Yesterday I had the opportunity to listen to Marla Spivak, a very highly regarded bee scientist, talk about how bees defend themselves from disease. Very interesting stuff. I took a lot of information away from the talk, two bits of which I want to share with you.
The first is a vocabulary word — propolis – go ahead, google it (I don’t think too much inappropriate stuff will pop up) – it’s an antimicrobial “ointment” which bees create from stuff like the resins on tree buds.
The second is that the number of bee colonies is the US has been going down in the US since 1945 for a number of reasons. One of the most important of which is the fact that we like to kill flowers, such as dandelions and clover, which bees like, and then we plant crappy flowers – at least as far as the bees are concerned. The whole crappy flower thing isn’t something that I’d spent much time thinking about, so it was kind of an ah-ha moment for me.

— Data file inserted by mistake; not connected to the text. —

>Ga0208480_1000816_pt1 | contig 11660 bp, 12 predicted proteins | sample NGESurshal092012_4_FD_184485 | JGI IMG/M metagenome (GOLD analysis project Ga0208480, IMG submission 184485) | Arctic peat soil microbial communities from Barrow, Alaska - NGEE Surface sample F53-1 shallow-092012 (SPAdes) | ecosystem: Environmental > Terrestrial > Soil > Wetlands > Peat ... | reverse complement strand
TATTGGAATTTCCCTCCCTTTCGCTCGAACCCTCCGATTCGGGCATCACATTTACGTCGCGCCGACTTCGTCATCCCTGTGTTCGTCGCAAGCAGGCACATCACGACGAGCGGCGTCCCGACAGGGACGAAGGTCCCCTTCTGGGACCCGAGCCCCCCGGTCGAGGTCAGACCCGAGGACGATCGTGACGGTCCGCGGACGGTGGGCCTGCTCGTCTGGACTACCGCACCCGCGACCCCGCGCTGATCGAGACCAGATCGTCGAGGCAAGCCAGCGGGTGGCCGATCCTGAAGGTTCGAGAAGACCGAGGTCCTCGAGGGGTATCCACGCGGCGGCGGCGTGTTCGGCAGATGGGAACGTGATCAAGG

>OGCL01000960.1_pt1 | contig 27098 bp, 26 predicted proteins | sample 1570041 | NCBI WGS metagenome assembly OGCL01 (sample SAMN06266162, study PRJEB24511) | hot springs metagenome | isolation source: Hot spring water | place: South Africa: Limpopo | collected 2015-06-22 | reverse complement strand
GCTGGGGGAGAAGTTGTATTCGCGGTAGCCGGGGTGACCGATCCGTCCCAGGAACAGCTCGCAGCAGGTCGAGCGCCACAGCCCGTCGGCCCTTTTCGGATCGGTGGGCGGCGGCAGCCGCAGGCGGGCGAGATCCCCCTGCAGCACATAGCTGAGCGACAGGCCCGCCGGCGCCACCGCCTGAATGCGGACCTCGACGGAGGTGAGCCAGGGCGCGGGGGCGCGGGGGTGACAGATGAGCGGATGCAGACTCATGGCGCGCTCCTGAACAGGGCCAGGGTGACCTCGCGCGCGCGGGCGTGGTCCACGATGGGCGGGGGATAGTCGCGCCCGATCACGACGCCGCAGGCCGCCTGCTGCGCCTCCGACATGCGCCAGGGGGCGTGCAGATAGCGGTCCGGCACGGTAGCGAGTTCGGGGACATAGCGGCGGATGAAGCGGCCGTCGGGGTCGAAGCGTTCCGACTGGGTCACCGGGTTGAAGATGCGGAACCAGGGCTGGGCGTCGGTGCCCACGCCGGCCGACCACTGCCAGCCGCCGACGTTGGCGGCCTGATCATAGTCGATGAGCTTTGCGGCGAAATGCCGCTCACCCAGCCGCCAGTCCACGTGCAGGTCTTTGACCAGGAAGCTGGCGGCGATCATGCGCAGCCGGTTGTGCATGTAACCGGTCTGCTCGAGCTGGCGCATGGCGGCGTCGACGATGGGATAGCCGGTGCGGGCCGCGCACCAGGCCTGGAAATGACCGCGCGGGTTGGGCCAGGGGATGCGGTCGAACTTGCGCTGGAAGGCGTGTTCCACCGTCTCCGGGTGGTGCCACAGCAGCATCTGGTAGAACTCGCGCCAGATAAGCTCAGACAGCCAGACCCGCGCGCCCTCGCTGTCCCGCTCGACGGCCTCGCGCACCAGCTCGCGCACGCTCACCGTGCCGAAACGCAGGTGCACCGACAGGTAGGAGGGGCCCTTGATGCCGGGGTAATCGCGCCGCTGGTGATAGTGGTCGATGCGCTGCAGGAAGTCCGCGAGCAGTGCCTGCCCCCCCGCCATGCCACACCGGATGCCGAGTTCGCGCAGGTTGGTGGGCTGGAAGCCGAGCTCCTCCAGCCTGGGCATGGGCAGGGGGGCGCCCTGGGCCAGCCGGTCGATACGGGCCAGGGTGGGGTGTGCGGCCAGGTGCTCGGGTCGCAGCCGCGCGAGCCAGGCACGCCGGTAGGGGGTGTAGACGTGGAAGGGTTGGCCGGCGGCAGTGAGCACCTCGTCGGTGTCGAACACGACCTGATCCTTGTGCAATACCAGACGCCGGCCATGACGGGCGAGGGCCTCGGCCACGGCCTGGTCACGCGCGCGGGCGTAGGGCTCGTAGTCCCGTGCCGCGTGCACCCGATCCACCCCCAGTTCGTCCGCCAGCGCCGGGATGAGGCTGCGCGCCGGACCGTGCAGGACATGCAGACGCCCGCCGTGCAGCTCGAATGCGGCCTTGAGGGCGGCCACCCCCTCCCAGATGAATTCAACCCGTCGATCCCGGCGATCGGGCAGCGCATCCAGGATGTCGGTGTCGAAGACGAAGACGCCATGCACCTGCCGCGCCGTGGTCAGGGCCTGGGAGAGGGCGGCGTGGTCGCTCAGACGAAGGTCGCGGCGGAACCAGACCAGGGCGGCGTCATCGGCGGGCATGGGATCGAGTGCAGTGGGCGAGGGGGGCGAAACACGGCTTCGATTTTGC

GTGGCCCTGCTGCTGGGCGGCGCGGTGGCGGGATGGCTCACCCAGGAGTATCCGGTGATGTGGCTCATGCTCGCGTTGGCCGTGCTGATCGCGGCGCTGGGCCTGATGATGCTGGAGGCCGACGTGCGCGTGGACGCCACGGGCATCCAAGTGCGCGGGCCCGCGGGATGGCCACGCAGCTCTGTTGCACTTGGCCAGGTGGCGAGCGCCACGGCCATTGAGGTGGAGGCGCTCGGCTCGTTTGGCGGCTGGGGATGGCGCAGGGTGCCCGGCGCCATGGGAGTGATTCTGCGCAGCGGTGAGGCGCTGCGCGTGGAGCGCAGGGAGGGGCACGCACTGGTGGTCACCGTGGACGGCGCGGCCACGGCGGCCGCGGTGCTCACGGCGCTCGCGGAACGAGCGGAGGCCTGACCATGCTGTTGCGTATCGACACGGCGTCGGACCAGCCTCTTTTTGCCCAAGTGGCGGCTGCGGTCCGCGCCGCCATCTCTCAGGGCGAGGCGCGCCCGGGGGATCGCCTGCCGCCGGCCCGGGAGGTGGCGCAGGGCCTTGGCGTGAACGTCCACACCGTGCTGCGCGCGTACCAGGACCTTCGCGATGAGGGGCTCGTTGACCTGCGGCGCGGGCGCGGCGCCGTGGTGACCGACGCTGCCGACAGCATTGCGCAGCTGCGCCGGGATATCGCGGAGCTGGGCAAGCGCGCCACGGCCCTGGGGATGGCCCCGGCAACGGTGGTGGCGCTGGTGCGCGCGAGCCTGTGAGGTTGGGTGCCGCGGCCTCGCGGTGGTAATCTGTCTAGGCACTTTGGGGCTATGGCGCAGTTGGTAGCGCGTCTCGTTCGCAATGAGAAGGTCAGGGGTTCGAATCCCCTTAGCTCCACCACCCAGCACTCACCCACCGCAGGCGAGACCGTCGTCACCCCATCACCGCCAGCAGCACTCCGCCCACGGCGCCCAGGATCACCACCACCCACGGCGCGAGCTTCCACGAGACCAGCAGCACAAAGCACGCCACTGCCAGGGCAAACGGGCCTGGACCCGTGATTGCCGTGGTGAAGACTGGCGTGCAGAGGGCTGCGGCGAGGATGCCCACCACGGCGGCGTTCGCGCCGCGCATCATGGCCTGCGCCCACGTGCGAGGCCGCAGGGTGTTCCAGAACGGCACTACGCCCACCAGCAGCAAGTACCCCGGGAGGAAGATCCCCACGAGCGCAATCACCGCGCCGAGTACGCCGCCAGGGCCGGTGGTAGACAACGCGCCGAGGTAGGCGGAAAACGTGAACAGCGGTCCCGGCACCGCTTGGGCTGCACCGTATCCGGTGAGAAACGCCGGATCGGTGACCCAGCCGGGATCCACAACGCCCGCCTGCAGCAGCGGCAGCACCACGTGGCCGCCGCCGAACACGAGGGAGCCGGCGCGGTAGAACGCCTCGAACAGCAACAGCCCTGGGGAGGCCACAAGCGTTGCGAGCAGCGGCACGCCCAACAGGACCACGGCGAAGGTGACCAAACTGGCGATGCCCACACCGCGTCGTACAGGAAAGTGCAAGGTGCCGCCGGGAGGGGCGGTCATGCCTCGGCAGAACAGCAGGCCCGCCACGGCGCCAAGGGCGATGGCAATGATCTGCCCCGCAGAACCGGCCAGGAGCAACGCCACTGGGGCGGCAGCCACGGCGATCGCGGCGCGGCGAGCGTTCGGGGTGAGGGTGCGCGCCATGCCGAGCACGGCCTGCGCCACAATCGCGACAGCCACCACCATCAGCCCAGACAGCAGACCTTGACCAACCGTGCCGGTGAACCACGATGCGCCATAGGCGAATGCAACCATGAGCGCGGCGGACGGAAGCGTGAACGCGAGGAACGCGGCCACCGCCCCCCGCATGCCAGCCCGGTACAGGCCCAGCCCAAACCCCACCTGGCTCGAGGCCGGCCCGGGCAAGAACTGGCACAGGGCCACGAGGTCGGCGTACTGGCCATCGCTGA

Here’s how it works. People tend to like double flowers. Double flowers usually occur because the male parts of the flowers – the parts which normally contain pollen – instead develop into petals. It’s a mutation – very pretty – but it inhibits the flower from reproducing itself through seed and it certainly isn’t great for bees who rely on pollen for food. So when we plant our gardens we are removing plants that bees may love because we consider them weeds. Then we replace these flowers with what amounts to plastic fruit. My opinion – this is probably more significant to the lives of both honey bees and native bees than whether we plant natives or exotics.
So let your yard go wild! The bees will thank you.